The heads of centrally-administered state-owned enterprises (SOEs) would be penalized in their annual work evaluations following major accidents, said a senior official on Tuesday.
That would also apply to those trying to cover up accidents, said Huang Shuhe, deputy director of the State-owned Assets Supervision and Administration Commission of the State Council.
Annual reviews are linked to compensation for SOE administrators, but Huang didn't specify the monetary impact of violations.
The administration has pledged to handle work safety issues with an "iron fist," as some central SOEs continued to have poor work-safety records this year. In the first 11 months of this year, central SOEs had 33 major work accidents (down eight from last year) that killed 192 employees (down six).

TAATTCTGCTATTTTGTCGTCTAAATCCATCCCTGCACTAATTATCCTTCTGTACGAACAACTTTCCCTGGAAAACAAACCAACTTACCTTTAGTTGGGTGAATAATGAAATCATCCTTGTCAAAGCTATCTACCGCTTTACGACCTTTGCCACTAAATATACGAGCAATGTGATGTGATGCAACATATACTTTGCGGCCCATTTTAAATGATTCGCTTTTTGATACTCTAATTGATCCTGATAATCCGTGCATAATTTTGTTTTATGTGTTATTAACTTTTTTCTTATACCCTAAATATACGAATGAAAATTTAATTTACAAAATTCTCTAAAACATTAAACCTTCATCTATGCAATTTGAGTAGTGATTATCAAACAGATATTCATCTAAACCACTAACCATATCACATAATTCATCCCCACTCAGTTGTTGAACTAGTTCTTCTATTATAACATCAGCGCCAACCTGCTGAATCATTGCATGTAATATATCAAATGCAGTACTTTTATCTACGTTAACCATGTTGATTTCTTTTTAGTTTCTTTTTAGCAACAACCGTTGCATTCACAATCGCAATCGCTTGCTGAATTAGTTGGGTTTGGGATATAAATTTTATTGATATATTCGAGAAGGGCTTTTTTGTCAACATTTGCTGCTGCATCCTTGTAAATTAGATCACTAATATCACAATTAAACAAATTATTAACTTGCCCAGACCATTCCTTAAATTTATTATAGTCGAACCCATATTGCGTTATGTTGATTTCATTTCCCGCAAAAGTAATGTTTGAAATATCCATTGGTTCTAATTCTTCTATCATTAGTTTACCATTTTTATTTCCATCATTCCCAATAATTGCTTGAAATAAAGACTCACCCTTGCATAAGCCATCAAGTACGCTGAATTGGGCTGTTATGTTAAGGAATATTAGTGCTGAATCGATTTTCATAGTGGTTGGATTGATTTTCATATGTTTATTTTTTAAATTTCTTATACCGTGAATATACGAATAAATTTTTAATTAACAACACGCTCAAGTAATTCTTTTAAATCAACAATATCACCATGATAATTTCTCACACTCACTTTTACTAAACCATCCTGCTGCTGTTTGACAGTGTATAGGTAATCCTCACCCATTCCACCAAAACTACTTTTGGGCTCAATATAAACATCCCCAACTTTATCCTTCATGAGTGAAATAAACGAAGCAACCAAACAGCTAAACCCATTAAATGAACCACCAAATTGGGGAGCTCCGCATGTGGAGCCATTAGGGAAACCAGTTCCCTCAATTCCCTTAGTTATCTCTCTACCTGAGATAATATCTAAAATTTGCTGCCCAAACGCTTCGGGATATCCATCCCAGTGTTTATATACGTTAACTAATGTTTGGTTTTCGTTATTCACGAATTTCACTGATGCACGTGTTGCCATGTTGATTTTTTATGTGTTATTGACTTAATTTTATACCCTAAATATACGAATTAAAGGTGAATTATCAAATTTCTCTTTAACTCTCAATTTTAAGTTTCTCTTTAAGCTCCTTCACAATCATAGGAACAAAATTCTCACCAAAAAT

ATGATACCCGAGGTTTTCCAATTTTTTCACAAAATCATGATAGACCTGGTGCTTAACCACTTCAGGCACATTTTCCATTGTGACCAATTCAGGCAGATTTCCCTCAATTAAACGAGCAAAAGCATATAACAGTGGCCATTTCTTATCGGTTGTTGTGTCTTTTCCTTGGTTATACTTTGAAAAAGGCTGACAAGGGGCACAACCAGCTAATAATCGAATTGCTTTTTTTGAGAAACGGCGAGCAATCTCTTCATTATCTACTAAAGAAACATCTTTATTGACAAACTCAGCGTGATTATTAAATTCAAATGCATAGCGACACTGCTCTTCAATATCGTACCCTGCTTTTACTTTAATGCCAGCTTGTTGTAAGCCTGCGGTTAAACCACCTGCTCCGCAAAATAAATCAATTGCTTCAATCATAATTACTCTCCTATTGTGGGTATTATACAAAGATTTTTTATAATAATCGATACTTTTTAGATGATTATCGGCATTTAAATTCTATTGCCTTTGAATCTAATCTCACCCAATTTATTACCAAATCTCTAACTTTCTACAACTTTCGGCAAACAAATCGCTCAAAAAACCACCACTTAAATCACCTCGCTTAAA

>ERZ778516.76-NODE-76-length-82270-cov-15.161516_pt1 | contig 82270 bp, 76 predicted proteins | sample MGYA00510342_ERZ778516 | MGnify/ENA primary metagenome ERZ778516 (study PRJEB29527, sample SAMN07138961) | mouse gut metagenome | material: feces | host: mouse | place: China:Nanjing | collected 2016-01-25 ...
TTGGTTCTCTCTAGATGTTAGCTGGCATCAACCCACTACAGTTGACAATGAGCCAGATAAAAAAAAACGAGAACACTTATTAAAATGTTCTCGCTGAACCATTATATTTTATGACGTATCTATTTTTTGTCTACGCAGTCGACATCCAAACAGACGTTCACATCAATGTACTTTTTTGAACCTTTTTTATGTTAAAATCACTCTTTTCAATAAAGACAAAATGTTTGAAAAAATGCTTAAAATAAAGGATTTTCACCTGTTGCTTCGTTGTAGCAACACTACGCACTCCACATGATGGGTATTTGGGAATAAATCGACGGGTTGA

SOEs involved in the construction industry had the worst record with 25 accidents, equal to last year's record, and 150 deaths, a rise of 42.9 percent.
Huang urged central SOEs to invest more in production safety and set aside special funds for the purpose.
"If the funds are found insufficient, we will deduct the amount due from the chiefs' annual bonus to fill the gap," he said.
"Those who don't pay enough attention to safety, we won't let them feel safe either. Those who don't treat people's lives seriously, we won't treat their political prospects seriously either," he noted.
He said his administration would start to build a safety emergency center next year to step up supervision over hidden safety threats.
China has more than 150 central SOEs working in almost all sectors: coal mining, oil and petrochemicals, transportation, power and telecommunications. Accidents cause more than economic losses -- they also have a negative social impact.
These companies should carry out practice drills together with local governments to improve their emergency-response capabilities, Huang said.